Keith's astrolabes: setting the time and date used by my Java applet
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Keith's Astrolabes
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Time and Date

NOTE: The Menu selections and
the Time and Date buttons
do not affect the settings
of your computer clock.

Initially, the traditional and equinoctial astrolabes displayed with this program show their retes and the pointer in positions appropriate for the present time and date. The display then shows the Sun and/or stars currently visible in the sky over a grid of the coordinates applicable to the selected latitude. As the time shown by your computer clock changes, the retes and pointers on these astrolabes automatically move to show the current positions of the objects in the sky.

To see how the sky will appear at a different time/date, click on the buttons in the time/date panel, or select a setting from the menu:

Menu: Date/Time /...
To revert to the mode where the display continuously updates to show the present position of the Sun and stars, click on the 'Now' button or select:
Menu: Date/Time /Now

The 'Inst' button sets the date and time to the date and time at the instant when you click on the button but this setting then doesn't change. Click on the 'now' button if you want the display to reflect the changing time as shown by your computer clock.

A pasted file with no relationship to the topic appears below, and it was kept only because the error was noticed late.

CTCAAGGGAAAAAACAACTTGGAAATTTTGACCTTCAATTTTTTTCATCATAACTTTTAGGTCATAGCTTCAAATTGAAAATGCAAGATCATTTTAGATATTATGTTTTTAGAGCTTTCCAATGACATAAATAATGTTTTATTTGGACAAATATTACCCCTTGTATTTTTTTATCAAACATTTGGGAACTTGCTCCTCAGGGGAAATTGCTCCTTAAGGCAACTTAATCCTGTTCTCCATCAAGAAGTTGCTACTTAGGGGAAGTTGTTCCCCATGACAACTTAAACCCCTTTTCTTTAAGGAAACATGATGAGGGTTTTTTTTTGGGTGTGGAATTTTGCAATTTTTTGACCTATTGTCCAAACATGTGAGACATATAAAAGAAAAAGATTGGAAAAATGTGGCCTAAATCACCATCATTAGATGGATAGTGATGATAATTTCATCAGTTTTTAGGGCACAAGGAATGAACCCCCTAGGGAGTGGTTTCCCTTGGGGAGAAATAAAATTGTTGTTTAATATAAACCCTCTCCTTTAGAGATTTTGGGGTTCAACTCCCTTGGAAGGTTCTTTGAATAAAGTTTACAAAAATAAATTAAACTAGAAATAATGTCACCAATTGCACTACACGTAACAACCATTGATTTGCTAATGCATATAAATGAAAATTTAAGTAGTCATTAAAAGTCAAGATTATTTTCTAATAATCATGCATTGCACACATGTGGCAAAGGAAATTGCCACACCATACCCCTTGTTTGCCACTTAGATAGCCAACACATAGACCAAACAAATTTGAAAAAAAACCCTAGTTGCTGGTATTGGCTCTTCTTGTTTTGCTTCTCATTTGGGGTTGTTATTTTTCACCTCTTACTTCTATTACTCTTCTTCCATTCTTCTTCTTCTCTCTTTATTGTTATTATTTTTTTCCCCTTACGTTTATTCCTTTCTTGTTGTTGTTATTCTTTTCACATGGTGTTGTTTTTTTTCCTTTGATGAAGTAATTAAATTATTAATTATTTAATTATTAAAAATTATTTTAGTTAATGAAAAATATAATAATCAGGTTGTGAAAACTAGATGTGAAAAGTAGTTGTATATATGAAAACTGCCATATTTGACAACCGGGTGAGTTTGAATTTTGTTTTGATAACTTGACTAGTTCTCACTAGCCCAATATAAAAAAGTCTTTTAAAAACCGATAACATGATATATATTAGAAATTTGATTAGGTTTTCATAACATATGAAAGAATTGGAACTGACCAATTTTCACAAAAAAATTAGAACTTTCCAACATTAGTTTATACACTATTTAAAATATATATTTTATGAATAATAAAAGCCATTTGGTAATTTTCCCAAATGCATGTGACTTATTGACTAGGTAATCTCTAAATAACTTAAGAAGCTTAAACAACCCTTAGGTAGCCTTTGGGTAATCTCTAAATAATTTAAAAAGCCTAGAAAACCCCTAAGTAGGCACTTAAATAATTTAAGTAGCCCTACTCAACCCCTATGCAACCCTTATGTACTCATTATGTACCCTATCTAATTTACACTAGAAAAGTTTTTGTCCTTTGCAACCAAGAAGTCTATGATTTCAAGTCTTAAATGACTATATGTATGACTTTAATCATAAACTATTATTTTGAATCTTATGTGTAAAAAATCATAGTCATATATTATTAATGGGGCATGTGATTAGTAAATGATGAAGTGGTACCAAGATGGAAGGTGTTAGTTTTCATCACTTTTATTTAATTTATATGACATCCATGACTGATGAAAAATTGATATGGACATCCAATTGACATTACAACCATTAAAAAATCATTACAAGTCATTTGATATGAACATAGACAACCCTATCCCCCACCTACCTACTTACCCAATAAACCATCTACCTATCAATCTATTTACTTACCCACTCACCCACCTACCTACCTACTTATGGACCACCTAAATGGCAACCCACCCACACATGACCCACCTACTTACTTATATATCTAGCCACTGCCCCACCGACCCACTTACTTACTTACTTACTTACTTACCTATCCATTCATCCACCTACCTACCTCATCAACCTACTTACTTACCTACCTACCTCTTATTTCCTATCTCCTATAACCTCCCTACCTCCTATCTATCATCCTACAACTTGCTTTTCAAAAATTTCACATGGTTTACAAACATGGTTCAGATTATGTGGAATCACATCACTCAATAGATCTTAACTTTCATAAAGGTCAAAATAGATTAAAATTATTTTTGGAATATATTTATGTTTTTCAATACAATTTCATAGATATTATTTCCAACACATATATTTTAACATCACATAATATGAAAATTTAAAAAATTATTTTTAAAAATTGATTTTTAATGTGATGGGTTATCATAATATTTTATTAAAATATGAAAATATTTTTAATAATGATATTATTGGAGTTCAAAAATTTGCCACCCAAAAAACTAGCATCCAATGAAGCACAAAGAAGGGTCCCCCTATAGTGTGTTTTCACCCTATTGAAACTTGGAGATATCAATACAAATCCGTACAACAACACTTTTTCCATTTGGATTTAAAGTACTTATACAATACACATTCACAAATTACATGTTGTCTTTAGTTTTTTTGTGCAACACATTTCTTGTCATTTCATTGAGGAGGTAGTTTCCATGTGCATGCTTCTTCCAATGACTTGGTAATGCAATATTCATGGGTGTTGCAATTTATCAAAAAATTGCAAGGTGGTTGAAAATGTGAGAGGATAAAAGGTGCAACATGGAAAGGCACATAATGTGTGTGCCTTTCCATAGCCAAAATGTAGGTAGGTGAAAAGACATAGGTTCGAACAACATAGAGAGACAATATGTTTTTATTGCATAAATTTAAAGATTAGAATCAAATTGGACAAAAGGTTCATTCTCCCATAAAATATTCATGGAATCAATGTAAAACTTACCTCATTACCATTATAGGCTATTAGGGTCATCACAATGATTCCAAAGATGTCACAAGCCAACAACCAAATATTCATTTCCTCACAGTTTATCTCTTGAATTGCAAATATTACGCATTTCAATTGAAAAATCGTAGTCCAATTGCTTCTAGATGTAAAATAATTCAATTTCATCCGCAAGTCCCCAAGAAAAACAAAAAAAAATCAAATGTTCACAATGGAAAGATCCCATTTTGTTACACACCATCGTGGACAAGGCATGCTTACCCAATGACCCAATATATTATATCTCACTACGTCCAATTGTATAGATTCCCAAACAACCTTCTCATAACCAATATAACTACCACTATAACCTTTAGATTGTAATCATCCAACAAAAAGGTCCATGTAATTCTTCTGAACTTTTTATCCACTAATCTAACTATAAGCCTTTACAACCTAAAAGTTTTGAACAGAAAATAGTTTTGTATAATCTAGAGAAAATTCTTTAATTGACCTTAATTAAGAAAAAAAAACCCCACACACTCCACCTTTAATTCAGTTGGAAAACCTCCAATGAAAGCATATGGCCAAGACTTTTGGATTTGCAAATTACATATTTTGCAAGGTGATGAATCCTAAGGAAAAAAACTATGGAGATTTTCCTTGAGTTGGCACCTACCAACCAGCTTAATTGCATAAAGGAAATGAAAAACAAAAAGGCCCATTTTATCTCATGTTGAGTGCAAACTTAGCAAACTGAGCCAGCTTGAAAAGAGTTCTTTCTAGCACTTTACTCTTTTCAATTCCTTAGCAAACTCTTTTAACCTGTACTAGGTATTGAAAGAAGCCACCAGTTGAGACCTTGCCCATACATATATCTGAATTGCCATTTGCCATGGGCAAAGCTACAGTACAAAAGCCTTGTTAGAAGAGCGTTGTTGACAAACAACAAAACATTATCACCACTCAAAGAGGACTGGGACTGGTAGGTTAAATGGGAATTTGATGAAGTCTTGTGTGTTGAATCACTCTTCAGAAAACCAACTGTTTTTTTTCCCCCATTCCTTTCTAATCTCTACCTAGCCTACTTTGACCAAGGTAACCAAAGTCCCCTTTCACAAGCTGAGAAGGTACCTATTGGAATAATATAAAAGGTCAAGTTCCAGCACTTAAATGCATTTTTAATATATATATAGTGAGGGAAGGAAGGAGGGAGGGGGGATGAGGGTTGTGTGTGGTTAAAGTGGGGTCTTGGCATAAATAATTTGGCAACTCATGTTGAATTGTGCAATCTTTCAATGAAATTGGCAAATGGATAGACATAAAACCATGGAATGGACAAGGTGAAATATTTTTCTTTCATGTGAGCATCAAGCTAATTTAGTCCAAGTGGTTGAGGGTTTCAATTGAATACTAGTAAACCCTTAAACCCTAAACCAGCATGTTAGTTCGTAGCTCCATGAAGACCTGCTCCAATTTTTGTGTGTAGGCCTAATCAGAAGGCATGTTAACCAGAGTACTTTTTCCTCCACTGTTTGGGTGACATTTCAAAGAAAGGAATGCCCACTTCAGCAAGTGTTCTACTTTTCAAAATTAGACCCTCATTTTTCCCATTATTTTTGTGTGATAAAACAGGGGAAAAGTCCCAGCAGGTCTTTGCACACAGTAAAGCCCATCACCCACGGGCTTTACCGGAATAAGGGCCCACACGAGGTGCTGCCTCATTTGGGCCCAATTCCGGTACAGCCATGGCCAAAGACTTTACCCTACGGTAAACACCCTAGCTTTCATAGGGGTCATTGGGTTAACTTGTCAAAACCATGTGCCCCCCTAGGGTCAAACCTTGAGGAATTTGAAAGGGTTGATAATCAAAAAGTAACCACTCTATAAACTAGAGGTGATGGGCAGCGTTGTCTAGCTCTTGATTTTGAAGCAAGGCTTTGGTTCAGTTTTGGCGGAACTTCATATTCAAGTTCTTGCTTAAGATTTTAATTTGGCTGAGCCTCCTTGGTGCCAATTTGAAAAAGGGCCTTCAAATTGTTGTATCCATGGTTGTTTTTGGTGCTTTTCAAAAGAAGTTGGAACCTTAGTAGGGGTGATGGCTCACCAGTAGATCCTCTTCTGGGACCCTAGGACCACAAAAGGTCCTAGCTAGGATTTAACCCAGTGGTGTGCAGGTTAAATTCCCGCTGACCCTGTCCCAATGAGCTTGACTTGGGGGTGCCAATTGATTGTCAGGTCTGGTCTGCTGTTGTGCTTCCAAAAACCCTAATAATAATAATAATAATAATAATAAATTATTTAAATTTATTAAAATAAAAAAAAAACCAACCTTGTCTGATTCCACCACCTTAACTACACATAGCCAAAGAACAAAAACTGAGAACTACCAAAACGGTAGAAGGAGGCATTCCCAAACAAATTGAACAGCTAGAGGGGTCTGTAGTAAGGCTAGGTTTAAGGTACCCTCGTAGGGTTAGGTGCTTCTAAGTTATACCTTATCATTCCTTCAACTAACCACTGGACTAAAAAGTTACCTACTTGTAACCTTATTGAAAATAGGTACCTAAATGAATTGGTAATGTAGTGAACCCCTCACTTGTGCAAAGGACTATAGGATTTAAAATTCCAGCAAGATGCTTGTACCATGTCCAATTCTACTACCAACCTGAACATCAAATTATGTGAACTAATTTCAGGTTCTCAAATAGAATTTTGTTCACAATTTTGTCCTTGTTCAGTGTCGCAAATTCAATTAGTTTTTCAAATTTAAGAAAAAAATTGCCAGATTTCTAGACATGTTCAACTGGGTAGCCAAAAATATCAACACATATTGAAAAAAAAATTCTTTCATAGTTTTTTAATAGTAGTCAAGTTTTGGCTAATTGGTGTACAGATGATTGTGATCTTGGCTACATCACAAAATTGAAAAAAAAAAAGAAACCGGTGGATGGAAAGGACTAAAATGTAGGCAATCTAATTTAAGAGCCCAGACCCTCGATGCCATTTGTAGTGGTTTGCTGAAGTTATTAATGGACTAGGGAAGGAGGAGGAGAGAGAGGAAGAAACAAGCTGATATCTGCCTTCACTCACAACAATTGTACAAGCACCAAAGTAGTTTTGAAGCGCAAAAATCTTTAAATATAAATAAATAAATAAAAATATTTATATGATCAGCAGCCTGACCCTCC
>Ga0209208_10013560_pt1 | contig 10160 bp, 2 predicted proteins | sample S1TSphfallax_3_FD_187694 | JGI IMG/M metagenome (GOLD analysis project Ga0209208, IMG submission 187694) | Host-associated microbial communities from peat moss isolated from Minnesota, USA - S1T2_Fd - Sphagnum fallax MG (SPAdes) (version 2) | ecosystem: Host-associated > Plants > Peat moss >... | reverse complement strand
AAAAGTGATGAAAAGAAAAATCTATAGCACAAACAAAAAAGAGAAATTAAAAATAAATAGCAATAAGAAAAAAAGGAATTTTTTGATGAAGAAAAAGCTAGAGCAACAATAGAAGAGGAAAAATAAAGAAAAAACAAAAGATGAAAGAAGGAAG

If you click on the +++ or --- buttons which are next to the display of the year, the year will change by 100 years at a time. The effect of this is to show precession, whereby the stars appear to rotate about the ecliptic pole by about 360 degrees in 25800 years. If you click and hold down the +++ or --- button, the centuries change at a rate of up to three times a second (depending upon the speed of your computer) and it is interesting to see how the Pole star moves away from the North Pole, and returns to its present position after 25800 years.

The buttons marked Jan 1st, and se, ss, ae and ws set the astrolabe to interesting times and dates throughout the year. Thus:

Jan 1st = 00.00am January 1st,
se = midday on the day of the Spring Equinox
(about March 22nd),
ss = midday on the day of the Summer Solstice
(about June 21st),
ae = midday on the day of the Autumn Equinox
(about September 20th), and
ws = midday on the day of the Winter Solstice
(about December 21st).
With any of these selections, you may want to adjust the time setting by a minute or two so that the ecliptic circle is rotated precisely to a 90 degree point.

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Copyright Keith Powell 1999-2002